I’m a big advocate of financial planning. Often transitions in our lives, such as marriage, divorce and death make us look at our future and the future of our loved ones with a renewed focus.
When going through a divorce, often the negotiation is centered around the more commonly considered financial assets – the home, RRSPs and pensions. Financial planning for the childrencan be easily overlooked.
Financial planning is even more critical if you have a child with disabilities.
If you have a child with a disability such as autism, the focus isprobably centred on the immediate needs of education, health and intervention.
Their future is a world of uncertainty and unknowns.
Will they grow up to have a career, or even a job? Will they be able to master basic life skills, or need assistance?
Your separation agreement should address the long-term financial contributions for all of your children but planning for your child with disabilities is crucial.
How? Consider two things:
Government Incentives and Grants
Government Incentives: The Registered Disability Savings Plan
The Registered Disability Savings Plan (RDSP) is a long-term savings plan to help Canadians with disabilities and their families save for the future. If you have a RDSP, you may also be eligible for grants and bonds to help long-term savings.
The beneficiary, must be a Canadian resident with a Social Insurance Number (SIN);
have a long-term disability,
be eligible for the Disability Tax Credit and be
under the age of 60 (if you are 59, you must apply before the end of the calendar year in which you turned 59);
Lifetime family contribution limit of $200,000. In addition, with written permission from the RDSP holder, anyone may contribute to the RDSP.
The maximum government grant payable is $70,000. The maximum bond payable $20,000
Shared Custody: The Canada Disability Savings Program (CDSP) system will use the income level that is the most advantageous for the beneficiary to determine the grant entitlements.
After age 18, the beneficiary will most likely be the RDSP holder and their income will be used to determine grants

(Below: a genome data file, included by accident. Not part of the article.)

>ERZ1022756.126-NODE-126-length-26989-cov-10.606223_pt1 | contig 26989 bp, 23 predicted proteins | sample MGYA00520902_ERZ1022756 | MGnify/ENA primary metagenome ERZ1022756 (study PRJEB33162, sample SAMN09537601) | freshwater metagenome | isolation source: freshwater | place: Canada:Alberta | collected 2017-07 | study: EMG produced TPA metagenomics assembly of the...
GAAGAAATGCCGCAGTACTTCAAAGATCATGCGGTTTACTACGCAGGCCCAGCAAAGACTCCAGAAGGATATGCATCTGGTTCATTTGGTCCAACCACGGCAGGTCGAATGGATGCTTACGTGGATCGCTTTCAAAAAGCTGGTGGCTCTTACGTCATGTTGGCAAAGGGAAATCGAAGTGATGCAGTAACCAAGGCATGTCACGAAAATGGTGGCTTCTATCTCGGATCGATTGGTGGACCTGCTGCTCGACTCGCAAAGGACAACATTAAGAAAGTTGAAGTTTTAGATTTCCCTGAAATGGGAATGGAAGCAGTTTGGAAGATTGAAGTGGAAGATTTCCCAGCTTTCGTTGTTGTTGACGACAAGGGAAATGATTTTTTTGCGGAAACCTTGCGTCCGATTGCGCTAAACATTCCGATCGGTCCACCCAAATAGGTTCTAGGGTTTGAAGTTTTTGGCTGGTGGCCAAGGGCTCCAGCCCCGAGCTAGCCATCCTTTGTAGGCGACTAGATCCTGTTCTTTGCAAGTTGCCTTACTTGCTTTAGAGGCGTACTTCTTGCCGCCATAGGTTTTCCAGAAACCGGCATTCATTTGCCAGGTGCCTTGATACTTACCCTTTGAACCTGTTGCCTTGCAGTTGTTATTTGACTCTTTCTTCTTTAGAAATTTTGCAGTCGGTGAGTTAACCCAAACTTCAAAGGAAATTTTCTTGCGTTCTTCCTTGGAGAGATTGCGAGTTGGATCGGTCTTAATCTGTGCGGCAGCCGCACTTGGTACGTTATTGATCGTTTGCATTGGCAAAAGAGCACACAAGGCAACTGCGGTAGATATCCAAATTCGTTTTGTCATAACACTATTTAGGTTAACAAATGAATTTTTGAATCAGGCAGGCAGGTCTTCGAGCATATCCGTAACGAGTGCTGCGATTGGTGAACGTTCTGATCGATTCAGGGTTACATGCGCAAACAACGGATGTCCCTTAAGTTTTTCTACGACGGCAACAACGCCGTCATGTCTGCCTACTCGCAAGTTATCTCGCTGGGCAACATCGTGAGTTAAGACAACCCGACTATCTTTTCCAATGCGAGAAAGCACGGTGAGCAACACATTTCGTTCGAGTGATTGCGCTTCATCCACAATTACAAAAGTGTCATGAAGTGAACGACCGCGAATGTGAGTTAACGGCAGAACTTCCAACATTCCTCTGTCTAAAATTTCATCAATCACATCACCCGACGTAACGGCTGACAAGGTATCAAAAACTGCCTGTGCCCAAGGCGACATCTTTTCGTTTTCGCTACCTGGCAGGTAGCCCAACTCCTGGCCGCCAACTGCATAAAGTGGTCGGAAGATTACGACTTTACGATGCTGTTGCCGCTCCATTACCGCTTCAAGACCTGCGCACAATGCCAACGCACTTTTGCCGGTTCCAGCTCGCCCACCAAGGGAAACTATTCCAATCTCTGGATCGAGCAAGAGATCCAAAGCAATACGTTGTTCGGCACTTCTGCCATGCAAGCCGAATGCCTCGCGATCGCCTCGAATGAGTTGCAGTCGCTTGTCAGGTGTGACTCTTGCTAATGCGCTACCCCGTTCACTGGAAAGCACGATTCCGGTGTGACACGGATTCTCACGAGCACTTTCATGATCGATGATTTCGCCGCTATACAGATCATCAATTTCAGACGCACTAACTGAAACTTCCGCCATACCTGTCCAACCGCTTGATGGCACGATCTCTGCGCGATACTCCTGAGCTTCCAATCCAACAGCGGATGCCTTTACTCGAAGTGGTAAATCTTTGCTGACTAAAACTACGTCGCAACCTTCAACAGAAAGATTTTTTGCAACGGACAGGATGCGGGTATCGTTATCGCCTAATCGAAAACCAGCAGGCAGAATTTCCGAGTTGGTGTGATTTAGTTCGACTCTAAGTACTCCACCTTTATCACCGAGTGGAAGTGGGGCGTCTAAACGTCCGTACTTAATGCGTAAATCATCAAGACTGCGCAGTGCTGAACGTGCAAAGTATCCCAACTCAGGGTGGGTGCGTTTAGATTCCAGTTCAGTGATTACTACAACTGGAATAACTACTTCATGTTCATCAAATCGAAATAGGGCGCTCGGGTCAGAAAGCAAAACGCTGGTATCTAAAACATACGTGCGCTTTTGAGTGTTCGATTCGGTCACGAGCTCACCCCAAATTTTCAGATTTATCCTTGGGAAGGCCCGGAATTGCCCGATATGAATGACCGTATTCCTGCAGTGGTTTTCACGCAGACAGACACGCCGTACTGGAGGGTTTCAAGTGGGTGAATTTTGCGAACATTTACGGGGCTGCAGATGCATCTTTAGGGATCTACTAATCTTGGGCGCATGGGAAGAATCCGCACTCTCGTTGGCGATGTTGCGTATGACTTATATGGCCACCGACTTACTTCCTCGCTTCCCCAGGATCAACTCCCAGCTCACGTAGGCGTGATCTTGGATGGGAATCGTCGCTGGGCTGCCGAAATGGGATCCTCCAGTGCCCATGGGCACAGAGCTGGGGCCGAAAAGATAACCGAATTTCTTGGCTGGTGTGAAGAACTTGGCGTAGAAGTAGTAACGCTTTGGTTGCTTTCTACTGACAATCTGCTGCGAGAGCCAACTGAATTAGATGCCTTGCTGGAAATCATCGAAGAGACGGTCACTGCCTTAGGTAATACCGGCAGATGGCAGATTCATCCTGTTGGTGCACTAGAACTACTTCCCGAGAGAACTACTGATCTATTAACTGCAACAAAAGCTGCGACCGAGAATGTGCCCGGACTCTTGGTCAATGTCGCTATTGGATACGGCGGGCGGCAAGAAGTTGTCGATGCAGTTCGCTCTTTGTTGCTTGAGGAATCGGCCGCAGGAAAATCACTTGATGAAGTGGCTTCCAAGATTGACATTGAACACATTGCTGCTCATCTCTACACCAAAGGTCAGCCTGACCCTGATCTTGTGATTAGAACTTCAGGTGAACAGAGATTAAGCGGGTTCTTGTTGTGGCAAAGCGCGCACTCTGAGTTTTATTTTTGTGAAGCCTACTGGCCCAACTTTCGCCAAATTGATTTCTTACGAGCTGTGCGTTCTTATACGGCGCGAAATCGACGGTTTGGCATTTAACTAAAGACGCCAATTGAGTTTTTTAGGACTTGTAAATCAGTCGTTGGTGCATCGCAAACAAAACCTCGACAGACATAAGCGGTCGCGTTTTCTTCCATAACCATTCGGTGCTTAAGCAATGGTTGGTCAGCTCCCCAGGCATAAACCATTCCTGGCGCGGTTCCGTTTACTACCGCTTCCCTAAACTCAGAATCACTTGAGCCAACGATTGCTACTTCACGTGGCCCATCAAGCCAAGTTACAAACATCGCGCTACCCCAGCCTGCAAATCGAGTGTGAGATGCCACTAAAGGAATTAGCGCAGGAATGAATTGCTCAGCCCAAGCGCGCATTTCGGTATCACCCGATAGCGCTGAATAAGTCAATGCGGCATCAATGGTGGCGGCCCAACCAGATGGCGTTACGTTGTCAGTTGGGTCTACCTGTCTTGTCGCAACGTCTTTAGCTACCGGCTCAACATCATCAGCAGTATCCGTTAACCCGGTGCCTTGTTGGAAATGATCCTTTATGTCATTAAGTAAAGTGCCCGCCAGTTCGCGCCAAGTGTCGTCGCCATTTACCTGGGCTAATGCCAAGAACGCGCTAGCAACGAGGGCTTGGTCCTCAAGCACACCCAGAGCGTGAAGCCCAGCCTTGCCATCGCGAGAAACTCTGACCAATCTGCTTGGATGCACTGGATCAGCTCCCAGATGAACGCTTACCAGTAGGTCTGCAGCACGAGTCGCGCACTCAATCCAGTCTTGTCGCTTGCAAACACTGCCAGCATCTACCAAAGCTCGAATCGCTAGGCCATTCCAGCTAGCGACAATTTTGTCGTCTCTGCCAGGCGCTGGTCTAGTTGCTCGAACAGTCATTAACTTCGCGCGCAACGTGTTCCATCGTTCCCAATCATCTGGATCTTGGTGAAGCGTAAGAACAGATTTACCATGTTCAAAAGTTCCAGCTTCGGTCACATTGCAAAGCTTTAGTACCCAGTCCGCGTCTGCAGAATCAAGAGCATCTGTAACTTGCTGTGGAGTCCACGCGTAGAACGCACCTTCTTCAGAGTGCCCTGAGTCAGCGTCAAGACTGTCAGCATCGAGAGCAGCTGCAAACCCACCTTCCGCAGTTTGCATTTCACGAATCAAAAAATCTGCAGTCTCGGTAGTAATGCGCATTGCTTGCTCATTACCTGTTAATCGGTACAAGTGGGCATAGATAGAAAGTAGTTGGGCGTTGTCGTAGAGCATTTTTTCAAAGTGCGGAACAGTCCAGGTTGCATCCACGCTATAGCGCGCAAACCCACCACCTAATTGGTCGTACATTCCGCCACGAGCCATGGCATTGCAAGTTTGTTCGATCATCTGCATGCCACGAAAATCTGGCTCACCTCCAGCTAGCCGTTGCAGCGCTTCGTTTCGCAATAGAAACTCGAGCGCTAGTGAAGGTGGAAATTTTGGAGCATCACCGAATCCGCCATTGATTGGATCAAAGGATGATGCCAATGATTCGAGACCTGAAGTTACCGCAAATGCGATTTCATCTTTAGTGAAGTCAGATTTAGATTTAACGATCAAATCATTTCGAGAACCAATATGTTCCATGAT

Parents or grandparents of a financially dependent child or grandchild with a disability can arrange for some or all of their retirement savings to be transferred (tax-free) to their Registered Disability Savings Plan (RDSP) when they pass away
If your family income is less than or equal to $95,259 (2019):
For the first $500 contributed each year to the plan, the Government will deposit $3 for every $1 of your contribution, up to $1,500 a year.
For the next $1,000, the Government will deposit $2 for every $1 you contribute, up to an additional $2,000 a year
You may catch up for previous years. The maximum grant payable in any year is $10,500
Depending on your income an annual contribution of $1500 could accumulate $4,500 in grants and bonds. That is a 300% return.
If your net income is less than $31,000 the Federal Government will put $1000 into your RDSP account;
If your net income is between $31,120-$47,630, the government will put a portion of $1,000 into your account
Once your child is 18, then their income is used to determine the grant.
The second thing to consider is time.
Consider the math:
If you start contributing $1500 a year towards your child’s RDSP when they are 10, by the time they are 30, the plan will have received its maximum grant of $70,000 and maximum bond of $20,000. Your investment of $30,000 over 20-year period is worth $120,000.
Now, consider the magic of compounding. Assuming no other contributions are made to the plan and the above contributions and grants are invested in a moderate portfolio earning 6%, by the time the beneficiary is 60 years old, the RDSP will be worth $ 1,267,666
With a little knowledge and planning, the $30,000 invested over 20 years could be worth $1,267,666
Having the assistance if a Financial Divorce Specialist as you navigate through the process can ensure that your goals and needs for your family aren’t overlooked.